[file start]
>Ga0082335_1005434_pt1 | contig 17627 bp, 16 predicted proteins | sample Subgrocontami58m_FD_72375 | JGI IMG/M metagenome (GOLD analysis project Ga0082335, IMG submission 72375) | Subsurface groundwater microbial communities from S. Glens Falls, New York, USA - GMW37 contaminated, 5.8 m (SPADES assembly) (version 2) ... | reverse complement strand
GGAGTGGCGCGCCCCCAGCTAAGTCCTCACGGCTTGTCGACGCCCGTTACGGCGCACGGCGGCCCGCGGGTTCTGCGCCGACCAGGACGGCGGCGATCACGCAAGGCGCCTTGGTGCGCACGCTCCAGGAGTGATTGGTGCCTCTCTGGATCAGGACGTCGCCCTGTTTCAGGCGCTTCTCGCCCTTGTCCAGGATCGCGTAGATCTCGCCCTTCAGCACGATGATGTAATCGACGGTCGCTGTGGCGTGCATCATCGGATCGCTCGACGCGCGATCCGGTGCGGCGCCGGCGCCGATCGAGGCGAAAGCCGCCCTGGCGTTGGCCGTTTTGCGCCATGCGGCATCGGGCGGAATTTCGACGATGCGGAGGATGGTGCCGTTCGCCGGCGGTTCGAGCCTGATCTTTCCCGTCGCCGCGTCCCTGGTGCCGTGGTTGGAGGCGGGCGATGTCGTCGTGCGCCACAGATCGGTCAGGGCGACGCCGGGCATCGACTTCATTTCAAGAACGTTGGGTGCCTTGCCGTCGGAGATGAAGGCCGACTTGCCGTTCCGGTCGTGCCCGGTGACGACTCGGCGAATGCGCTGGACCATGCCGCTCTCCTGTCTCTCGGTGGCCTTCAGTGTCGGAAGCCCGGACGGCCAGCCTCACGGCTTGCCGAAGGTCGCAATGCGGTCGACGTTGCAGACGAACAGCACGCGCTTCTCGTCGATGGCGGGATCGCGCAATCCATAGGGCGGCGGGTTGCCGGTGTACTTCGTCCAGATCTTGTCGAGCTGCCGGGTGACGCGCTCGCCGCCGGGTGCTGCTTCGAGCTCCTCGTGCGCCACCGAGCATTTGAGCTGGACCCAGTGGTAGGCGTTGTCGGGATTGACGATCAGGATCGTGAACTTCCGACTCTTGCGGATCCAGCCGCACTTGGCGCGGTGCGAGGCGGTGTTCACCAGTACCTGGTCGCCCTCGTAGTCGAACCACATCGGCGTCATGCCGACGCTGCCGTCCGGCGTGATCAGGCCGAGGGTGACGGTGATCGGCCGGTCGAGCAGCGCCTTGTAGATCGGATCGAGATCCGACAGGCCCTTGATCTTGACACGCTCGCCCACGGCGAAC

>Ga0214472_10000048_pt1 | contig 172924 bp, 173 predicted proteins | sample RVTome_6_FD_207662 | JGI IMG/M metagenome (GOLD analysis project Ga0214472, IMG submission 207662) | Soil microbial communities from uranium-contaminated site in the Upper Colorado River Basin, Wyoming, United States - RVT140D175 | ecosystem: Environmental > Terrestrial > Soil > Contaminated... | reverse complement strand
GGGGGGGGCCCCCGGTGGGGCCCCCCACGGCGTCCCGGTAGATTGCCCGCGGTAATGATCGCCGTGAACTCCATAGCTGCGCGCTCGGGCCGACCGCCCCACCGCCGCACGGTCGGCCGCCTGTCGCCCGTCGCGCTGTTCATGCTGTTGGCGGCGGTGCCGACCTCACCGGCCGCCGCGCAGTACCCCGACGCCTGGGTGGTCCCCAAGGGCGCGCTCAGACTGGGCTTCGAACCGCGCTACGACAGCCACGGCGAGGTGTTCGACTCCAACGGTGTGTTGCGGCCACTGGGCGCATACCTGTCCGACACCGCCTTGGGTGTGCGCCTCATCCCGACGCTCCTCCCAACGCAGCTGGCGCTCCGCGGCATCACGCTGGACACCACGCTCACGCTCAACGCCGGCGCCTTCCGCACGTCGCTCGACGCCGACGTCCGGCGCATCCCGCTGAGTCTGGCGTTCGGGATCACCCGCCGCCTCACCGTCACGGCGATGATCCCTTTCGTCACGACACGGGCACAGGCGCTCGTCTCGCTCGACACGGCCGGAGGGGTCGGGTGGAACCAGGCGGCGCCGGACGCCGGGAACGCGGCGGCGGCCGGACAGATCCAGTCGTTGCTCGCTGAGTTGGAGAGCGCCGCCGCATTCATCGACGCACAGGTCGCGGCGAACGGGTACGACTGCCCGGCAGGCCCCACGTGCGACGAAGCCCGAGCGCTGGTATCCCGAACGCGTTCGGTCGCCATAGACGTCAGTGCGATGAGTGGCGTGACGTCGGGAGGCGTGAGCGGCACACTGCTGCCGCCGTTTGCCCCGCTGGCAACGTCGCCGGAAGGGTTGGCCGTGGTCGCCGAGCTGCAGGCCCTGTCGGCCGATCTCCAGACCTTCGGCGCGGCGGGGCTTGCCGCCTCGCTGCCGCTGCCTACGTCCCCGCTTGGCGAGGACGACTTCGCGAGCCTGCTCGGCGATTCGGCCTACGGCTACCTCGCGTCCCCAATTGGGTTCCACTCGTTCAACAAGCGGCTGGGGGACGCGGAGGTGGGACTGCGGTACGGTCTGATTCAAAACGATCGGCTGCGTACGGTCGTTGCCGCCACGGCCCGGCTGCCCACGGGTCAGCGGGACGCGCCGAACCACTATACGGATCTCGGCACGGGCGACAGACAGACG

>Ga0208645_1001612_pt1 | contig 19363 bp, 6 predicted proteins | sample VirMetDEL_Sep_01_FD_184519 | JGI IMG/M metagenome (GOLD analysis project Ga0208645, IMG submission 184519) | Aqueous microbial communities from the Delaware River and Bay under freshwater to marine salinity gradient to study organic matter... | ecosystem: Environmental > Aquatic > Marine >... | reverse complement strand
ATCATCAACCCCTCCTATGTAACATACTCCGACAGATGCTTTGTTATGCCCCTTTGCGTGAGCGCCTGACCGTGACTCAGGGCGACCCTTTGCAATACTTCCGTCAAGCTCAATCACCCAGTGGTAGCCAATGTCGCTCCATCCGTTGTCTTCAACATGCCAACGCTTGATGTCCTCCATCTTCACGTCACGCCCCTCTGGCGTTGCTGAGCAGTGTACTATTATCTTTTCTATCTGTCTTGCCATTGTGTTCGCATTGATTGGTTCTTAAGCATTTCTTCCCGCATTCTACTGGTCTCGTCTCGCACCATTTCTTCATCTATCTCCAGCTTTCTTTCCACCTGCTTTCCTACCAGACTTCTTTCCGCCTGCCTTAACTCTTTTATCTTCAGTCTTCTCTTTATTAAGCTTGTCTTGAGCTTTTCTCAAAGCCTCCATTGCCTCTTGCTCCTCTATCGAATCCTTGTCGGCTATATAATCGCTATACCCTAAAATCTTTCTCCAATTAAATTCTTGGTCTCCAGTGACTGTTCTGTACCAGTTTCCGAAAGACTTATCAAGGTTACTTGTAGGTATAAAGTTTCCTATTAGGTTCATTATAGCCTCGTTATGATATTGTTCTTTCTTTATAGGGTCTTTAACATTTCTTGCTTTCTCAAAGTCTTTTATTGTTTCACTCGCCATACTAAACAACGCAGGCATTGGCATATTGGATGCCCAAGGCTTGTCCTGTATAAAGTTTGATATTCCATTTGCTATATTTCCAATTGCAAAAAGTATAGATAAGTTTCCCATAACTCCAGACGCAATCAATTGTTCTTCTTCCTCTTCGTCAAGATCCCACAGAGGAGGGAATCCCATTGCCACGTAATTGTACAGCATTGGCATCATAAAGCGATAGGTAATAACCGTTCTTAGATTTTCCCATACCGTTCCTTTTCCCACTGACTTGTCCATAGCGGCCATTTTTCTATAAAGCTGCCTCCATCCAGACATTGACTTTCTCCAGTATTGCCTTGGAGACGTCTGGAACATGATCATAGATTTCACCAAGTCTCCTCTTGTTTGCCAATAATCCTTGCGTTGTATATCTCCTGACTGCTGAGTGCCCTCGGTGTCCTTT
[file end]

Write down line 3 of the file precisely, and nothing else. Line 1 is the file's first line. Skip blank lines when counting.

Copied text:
>Ga0214472_10000048_pt1 | contig 172924 bp, 173 predicted proteins | sample RVTome_6_FD_207662 | JGI IMG/M metagenome (GOLD analysis project Ga0214472, IMG submission 207662) | Soil microbial communities from uranium-contaminated site in the Upper Colorado River Basin, Wyoming, United States - RVT140D175 | ecosystem: Environmental > Terrestrial > Soil > Contaminated... | reverse complement strand